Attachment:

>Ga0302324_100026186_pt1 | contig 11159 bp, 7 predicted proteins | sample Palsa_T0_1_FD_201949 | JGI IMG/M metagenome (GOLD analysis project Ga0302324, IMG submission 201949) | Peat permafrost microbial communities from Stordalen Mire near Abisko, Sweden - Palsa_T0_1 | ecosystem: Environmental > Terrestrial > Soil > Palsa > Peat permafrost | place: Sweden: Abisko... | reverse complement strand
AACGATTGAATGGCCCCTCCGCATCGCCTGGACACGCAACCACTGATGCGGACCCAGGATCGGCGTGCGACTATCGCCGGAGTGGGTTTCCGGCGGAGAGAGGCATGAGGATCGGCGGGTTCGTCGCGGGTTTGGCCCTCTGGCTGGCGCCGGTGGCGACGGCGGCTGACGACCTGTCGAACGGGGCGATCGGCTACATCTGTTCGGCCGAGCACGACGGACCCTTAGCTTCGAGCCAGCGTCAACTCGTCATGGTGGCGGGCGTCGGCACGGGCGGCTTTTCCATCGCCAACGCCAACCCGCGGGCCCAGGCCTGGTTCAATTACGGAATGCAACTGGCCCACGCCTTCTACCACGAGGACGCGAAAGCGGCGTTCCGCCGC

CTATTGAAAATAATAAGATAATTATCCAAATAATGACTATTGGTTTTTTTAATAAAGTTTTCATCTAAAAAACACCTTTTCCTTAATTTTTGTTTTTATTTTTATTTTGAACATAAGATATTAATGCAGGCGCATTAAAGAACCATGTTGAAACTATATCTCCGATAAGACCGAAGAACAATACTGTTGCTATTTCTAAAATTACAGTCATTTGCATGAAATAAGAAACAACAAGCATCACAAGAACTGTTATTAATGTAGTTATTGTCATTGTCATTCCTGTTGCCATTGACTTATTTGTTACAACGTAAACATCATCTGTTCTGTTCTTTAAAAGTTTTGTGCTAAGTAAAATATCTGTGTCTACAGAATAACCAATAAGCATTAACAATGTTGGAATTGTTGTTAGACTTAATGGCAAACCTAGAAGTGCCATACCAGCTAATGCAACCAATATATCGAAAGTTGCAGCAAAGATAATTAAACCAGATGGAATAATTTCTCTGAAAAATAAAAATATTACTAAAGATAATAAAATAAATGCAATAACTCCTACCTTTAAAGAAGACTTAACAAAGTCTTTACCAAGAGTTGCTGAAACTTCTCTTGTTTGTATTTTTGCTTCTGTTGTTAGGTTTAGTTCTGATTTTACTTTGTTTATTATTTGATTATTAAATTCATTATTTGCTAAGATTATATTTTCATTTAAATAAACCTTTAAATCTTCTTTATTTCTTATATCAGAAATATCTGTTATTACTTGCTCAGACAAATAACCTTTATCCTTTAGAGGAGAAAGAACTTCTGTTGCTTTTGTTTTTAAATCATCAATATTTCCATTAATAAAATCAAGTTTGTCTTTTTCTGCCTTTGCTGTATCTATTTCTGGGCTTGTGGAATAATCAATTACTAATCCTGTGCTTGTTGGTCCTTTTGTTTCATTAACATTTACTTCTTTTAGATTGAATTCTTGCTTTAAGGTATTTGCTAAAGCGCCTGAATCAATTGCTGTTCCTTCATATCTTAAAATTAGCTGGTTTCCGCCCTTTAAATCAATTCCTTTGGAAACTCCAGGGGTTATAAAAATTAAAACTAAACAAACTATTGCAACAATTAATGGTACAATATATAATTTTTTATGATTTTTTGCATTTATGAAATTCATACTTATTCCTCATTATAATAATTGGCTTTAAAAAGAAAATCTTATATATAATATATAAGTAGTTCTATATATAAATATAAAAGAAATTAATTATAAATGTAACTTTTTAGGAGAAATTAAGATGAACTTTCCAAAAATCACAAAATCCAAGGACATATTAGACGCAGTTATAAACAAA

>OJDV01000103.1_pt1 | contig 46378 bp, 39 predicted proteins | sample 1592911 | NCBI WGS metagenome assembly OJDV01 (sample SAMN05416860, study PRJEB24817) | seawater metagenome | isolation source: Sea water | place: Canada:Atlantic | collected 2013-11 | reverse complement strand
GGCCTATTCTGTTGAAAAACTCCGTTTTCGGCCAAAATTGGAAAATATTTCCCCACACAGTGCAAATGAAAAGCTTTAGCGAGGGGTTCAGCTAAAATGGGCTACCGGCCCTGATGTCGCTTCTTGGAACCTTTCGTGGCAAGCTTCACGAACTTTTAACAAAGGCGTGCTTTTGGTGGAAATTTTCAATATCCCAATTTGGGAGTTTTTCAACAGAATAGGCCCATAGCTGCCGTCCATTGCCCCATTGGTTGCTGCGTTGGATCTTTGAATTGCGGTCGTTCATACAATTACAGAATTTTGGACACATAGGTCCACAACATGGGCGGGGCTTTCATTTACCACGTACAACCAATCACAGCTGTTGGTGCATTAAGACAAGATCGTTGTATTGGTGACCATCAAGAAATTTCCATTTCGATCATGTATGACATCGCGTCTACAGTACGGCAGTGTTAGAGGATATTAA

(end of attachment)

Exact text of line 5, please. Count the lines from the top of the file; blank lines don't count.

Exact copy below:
GGCCTATTCTGTTGAAAAACTCCGTTTTCGGCCAAAATTGGAAAATATTTCCCCACACAGTGCAAATGAAAAGCTTTAGCGAGGGGTTCAGCTAAAATGGGCTACCGGCCCTGATGTCGCTTCTTGGAACCTTTCGTGGCAAGCTTCACGAACTTTTAACAAAGGCGTGCTTTTGGTGGAAATTTTCAATATCCCAATTTGGGAGTTTTTCAACAGAATAGGCCCATAGCTGCCGTCCATTGCCCCATTGGTTGCTGCGTTGGATCTTTGAATTGCGGTCGTTCATACAATTACAGAATTTTGGACACATAGGTCCACAACATGGGCGGGGCTTTCATTTACCACGTACAACCAATCACAGCTGTTGGTGCATTAAGACAAGATCGTTGTATTGGTGACCATCAAGAAATTTCCATTTCGATCATGTATGACATCGCGTCTACAGTACGGCAGTGTTAGAGGATATTAA